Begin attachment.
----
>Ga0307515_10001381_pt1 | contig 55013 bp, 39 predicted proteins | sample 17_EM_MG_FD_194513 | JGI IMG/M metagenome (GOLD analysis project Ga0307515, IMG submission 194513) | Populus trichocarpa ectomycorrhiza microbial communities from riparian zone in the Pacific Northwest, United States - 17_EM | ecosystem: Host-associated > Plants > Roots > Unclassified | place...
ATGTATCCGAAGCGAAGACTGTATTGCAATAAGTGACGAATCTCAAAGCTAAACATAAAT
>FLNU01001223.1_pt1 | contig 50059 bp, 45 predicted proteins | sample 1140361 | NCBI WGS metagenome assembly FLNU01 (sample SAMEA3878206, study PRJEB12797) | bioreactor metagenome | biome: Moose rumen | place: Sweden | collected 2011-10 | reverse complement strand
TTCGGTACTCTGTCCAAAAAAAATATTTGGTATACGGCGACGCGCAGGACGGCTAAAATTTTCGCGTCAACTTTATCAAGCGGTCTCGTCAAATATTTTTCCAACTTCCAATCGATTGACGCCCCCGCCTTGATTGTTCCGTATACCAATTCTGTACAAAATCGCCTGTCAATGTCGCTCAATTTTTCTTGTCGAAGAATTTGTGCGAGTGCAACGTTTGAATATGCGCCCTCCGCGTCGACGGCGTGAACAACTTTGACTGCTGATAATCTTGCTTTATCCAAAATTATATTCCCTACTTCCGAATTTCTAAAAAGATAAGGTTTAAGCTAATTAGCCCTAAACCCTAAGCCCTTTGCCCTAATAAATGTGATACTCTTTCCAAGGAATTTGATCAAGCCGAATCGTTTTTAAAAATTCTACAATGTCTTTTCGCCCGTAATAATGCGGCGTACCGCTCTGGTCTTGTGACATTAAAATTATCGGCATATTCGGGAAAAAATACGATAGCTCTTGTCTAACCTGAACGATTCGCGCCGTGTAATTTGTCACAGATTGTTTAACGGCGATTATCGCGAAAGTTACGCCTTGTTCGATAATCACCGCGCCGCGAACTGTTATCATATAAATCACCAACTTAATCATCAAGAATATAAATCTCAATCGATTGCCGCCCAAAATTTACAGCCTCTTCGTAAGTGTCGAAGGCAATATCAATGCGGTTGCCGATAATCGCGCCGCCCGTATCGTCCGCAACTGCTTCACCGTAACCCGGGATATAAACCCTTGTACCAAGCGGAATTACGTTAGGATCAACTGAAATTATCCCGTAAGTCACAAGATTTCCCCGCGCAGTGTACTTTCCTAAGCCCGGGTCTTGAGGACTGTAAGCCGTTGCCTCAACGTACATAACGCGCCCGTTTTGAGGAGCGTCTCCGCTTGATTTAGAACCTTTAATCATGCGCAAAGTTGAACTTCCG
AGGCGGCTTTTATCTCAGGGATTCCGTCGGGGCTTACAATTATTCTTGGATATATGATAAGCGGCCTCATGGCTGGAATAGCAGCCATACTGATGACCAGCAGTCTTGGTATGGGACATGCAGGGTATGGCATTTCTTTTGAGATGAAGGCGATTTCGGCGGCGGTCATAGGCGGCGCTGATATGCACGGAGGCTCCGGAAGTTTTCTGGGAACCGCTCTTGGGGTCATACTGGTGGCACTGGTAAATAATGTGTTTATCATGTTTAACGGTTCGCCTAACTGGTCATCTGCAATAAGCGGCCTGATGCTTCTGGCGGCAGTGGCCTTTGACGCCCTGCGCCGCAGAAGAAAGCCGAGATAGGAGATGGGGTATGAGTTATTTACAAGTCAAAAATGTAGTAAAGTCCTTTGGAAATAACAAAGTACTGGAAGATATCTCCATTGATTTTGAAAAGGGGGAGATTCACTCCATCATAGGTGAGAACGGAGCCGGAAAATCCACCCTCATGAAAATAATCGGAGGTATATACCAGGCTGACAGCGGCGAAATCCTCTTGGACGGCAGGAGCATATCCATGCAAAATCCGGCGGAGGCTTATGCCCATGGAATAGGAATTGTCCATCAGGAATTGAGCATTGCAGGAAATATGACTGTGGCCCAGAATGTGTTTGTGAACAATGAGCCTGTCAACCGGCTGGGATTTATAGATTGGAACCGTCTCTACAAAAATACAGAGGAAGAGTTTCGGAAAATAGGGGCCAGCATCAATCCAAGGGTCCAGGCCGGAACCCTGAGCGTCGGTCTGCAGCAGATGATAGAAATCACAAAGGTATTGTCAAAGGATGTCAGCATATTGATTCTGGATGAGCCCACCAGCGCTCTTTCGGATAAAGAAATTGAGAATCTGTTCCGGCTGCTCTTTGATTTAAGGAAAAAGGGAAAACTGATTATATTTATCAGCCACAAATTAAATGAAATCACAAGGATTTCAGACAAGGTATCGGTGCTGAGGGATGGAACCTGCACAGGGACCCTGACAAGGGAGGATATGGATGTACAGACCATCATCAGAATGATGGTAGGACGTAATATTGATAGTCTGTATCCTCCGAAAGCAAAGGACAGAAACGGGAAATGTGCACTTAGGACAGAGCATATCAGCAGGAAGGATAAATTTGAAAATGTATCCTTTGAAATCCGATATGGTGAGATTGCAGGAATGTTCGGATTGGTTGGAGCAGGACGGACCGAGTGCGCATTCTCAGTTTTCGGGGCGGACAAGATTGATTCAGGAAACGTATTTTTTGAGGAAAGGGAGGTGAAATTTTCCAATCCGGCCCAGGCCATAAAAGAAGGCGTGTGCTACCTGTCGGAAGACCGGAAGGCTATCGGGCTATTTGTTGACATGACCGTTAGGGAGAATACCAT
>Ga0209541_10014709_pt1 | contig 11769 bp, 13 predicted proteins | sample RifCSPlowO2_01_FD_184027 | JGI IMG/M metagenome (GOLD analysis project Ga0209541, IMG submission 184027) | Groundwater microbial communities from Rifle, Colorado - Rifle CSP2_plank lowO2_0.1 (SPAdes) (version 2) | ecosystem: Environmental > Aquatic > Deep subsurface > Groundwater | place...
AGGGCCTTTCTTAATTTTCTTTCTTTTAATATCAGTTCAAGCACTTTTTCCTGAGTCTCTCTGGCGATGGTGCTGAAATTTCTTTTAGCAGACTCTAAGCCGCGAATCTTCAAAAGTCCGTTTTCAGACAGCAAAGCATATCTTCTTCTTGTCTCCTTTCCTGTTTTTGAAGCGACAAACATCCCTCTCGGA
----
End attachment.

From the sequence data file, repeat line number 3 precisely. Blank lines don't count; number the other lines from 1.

>FLNU01001223.1_pt1 | contig 50059 bp, 45 predicted proteins | sample 1140361 | NCBI WGS metagenome assembly FLNU01 (sample SAMEA3878206, study PRJEB12797) | bioreactor metagenome | biome: Moose rumen | place: Sweden | collected 2011-10 | reverse complement strand